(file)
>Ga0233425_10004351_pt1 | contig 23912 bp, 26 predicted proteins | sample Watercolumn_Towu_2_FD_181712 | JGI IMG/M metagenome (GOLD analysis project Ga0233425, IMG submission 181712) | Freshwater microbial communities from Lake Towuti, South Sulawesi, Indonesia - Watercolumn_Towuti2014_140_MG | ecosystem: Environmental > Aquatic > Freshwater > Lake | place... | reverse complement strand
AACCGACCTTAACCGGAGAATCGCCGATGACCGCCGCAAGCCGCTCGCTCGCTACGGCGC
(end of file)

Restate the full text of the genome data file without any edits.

>Ga0233425_10004351_pt1 | contig 23912 bp, 26 predicted proteins | sample Watercolumn_Towu_2_FD_181712 | JGI IMG/M metagenome (GOLD analysis project Ga0233425, IMG submission 181712) | Freshwater microbial communities from Lake Towuti, South Sulawesi, Indonesia - Watercolumn_Towuti2014_140_MG | ecosystem: Environmental > Aquatic > Freshwater > Lake | place... | reverse complement strand
AACCGACCTTAACCGGAGAATCGCCGATGACCGCCGCAAGCCGCTCGCTCGCTACGGCGC